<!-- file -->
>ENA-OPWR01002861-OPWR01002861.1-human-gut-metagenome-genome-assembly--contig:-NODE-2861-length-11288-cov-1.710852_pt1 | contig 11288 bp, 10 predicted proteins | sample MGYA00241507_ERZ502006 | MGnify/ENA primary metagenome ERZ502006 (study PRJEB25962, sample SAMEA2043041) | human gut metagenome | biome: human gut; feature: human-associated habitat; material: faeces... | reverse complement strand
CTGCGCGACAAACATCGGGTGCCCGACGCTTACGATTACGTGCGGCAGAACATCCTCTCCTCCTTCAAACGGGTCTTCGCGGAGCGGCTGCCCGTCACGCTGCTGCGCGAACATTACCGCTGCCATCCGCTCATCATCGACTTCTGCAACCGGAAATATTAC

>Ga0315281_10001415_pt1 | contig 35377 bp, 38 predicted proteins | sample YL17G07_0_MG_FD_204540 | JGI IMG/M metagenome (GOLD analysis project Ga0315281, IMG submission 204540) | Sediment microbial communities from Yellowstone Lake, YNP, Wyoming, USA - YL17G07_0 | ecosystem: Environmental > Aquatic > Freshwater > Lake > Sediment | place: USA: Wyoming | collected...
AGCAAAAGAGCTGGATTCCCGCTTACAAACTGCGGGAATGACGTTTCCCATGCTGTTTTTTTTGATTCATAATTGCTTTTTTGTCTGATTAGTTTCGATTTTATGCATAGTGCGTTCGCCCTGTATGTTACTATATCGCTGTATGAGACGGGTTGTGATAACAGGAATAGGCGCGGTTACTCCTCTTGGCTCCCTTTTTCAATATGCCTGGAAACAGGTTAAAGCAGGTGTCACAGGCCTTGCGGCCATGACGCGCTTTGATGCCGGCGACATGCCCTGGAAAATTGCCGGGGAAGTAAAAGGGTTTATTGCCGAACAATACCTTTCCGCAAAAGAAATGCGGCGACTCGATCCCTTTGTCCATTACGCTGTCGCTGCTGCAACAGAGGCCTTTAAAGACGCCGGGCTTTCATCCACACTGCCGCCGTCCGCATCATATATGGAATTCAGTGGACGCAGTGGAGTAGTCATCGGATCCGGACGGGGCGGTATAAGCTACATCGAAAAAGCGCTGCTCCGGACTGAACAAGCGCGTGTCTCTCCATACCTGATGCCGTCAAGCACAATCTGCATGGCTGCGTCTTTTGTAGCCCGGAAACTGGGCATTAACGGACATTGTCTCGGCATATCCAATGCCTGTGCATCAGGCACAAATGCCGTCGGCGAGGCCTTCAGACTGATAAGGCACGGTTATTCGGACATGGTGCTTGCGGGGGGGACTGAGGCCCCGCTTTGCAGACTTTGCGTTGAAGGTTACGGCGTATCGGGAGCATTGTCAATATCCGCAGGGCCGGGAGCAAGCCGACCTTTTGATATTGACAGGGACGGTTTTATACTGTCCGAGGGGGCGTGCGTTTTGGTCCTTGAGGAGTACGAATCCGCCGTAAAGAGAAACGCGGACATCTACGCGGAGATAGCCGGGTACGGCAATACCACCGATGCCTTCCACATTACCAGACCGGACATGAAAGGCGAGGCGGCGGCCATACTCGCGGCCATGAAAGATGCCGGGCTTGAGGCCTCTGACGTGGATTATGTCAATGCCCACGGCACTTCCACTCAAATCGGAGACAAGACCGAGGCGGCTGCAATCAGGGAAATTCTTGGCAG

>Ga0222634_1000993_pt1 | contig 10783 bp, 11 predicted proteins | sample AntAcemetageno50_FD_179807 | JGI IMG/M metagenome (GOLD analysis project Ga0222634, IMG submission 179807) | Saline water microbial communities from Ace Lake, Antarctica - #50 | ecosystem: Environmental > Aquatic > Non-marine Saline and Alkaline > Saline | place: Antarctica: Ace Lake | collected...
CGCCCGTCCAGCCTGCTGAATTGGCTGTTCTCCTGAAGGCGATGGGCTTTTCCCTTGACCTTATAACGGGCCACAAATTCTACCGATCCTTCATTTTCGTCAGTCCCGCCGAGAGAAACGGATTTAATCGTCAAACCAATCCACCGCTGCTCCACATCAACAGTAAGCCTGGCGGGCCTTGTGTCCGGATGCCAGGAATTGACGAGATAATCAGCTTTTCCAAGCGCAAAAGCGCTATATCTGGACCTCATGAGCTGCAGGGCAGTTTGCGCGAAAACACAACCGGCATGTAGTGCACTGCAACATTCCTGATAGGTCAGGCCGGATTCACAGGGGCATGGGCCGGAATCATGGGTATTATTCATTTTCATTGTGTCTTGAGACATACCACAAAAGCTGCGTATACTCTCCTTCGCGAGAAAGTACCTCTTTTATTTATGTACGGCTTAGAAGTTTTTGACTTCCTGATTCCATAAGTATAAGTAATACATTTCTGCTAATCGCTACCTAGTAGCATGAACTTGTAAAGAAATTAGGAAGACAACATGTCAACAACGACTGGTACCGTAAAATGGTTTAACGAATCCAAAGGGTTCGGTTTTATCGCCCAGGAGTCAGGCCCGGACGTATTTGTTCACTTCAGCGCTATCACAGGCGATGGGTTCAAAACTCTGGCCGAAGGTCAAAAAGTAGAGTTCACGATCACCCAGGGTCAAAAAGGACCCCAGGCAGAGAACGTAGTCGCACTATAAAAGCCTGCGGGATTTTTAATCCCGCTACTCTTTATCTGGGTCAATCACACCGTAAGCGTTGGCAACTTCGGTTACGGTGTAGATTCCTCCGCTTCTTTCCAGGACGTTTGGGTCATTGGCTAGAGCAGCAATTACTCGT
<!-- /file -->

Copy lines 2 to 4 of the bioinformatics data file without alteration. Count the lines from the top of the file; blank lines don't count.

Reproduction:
CTGCGCGACAAACATCGGGTGCCCGACGCTTACGATTACGTGCGGCAGAACATCCTCTCCTCCTTCAAACGGGTCTTCGCGGAGCGGCTGCCCGTCACGCTGCTGCGCGAACATTACCGCTGCCATCCGCTCATCATCGACTTCTGCAACCGGAAATATTAC

>Ga0315281_10001415_pt1 | contig 35377 bp, 38 predicted proteins | sample YL17G07_0_MG_FD_204540 | JGI IMG/M metagenome (GOLD analysis project Ga0315281, IMG submission 204540) | Sediment microbial communities from Yellowstone Lake, YNP, Wyoming, USA - YL17G07_0 | ecosystem: Environmental > Aquatic > Freshwater > Lake > Sediment | place: USA: Wyoming | collected...
AGCAAAAGAGCTGGATTCCCGCTTACAAACTGCGGGAATGACGTTTCCCATGCTGTTTTTTTTGATTCATAATTGCTTTTTTGTCTGATTAGTTTCGATTTTATGCATAGTGCGTTCGCCCTGTATGTTACTATATCGCTGTATGAGACGGGTTGTGATAACAGGAATAGGCGCGGTTACTCCTCTTGGCTCCCTTTTTCAATATGCCTGGAAACAGGTTAAAGCAGGTGTCACAGGCCTTGCGGCCATGACGCGCTTTGATGCCGGCGACATGCCCTGGAAAATTGCCGGGGAAGTAAAAGGGTTTATTGCCGAACAATACCTTTCCGCAAAAGAAATGCGGCGACTCGATCCCTTTGTCCATTACGCTGTCGCTGCTGCAACAGAGGCCTTTAAAGACGCCGGGCTTTCATCCACACTGCCGCCGTCCGCATCATATATGGAATTCAGTGGACGCAGTGGAGTAGTCATCGGATCCGGACGGGGCGGTATAAGCTACATCGAAAAAGCGCTGCTCCGGACTGAACAAGCGCGTGTCTCTCCATACCTGATGCCGTCAAGCACAATCTGCATGGCTGCGTCTTTTGTAGCCCGGAAACTGGGCATTAACGGACATTGTCTCGGCATATCCAATGCCTGTGCATCAGGCACAAATGCCGTCGGCGAGGCCTTCAGACTGATAAGGCACGGTTATTCGGACATGGTGCTTGCGGGGGGGACTGAGGCCCCGCTTTGCAGACTTTGCGTTGAAGGTTACGGCGTATCGGGAGCATTGTCAATATCCGCAGGGCCGGGAGCAAGCCGACCTTTTGATATTGACAGGGACGGTTTTATACTGTCCGAGGGGGCGTGCGTTTTGGTCCTTGAGGAGTACGAATCCGCCGTAAAGAGAAACGCGGACATCTACGCGGAGATAGCCGGGTACGGCAATACCACCGATGCCTTCCACATTACCAGACCGGACATGAAAGGCGAGGCGGCGGCCATACTCGCGGCCATGAAAGATGCCGGGCTTGAGGCCTCTGACGTGGATTATGTCAATGCCCACGGCACTTCCACTCAAATCGGAGACAAGACCGAGGCGGCTGCAATCAGGGAAATTCTTGGCAG